Facebook and Google's Jedi Blue Deal Is Deemed Anti-Competitive By A Texas-Based Lawsuit

Facebook and Google have recently been exposed to be part of an agreement that, while allowing both companies to coexist in a highly competitive marketplace, might invite a rather negative public reception and a closer look at each company's business models.

Currently, it hardly seems like either company can afford such scrutiny. Facebook is caught up in a very unenviable whirlwind of accusations and lawsuits. It's subsidiary social media application, WhatsApp, has recently lost an impressive swath of its userbase over a policy update regarding data sharing with Facebook. Facebook's also been challenged in court by the Federal Trade Commission over the accusation of illegal monopolization and forceful reduction of competition.

Google, while faring better than Facebook, has its hands full with a rather unfortunate lawsuit issued in Texas (and further involving 8 other states) regarding anti-trust. Accused of rigging online ad auctions in the favor of earning more from bigger companies, and thus leaving the up and coming ones reliant on ad revenue out to dry, the tech giant's on a warpath as it fences accusations with denial and the like. However, the New York Times and Wall Street Journal noted an important detail from the legal proceedings that we'll shed some light on.

Apparently, Facebook and Google have been in a non-competitive deal since as far back as 2018. Dubbed Jedi Blue, although the honorific title of Jedi hardly seems appropriate here, the deal provided Facebook with certain advantages in the playing field, such as more bidding time and audience metrics from Google itself. In turn, Facebook agreed to spending no less than $500 million on ad slots, and bids on over 90% of the available fare. Thus, both companies entered a symbiotic relationship, to the detriment of all competitors.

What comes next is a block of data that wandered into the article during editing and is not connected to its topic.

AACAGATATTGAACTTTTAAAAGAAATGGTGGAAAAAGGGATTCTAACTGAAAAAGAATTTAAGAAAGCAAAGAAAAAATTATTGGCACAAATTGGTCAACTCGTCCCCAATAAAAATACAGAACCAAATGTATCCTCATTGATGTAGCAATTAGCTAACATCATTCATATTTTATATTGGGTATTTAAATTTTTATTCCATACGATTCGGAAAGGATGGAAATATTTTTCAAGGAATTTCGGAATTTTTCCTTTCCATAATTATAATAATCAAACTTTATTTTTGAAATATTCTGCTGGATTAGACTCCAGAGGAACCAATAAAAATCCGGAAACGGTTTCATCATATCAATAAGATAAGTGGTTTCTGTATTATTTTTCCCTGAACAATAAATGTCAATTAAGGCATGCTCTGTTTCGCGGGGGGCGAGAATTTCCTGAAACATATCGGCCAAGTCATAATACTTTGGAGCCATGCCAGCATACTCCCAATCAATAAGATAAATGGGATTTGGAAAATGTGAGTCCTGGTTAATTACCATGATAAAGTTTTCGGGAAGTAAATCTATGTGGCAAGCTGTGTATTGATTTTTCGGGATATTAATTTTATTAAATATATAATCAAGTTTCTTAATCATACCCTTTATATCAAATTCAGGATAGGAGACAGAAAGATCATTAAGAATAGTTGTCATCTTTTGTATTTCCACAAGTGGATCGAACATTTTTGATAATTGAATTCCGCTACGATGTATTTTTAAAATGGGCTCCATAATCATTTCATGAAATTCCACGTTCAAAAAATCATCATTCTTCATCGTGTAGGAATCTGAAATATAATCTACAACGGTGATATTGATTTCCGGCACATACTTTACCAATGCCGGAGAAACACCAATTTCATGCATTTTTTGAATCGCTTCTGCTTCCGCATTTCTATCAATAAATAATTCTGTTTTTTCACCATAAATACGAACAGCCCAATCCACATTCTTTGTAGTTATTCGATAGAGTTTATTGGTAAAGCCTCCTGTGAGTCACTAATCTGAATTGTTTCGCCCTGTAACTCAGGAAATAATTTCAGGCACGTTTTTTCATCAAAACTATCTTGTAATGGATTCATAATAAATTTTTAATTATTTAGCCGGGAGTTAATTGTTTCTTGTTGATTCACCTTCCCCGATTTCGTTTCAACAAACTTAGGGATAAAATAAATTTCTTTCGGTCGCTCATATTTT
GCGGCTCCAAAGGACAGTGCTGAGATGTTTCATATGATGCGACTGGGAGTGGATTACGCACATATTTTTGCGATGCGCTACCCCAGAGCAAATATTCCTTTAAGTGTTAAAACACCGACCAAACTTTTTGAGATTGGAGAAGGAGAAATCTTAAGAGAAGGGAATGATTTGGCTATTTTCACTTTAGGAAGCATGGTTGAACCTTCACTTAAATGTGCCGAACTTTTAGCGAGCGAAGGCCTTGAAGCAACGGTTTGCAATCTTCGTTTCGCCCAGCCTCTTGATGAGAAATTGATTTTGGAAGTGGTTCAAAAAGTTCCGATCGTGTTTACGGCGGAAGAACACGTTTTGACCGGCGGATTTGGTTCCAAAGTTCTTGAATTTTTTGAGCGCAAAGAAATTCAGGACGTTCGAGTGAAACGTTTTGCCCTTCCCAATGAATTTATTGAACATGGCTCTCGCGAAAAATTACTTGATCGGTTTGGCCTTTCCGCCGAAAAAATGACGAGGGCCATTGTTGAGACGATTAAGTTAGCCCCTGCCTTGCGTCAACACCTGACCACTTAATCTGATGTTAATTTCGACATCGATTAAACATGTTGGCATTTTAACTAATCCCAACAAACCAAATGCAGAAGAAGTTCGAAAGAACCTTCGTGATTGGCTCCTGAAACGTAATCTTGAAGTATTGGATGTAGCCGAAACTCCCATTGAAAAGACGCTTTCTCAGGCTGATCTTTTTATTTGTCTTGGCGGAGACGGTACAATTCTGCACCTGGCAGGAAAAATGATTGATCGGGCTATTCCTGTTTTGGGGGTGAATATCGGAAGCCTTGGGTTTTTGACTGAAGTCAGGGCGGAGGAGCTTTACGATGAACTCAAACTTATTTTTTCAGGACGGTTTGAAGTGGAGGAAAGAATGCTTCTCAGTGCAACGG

Now, why is this news cause for alarm? Businesses should be able to enter deals, no? Well, this particular deal more or less outcasts the small companies and businesses that Google apparently wishes to cater to by keeping bidding values flexible. When Facebook is being actively given first pick along with a large share of ad slots, smaller companies won't be able to compete. Not to mention that Google's inability to clarify the presence of this deal to all potential bidders on the platform seems murky at best and dishonest at worst.

At any rate, the lawsuit is still ongoing. Representatives from both Google and Facebook are vehemently defending the existence of Jedi Blue, stating that the deal is in no way nefarious or even anti-competitive. That decisions does ultimately reside with the court of law, however, and there's no knowing how long such a case can drag on. Either way, let's hope it concludes with large corporations choosing to be or forced to be more upfront and honest in their dealings.

Photo: Getty

Read next: Law enforcement agencies are looking for dents to invade user privacy through the loopholes in Android and iOS ecosystems
Previous Post Next Post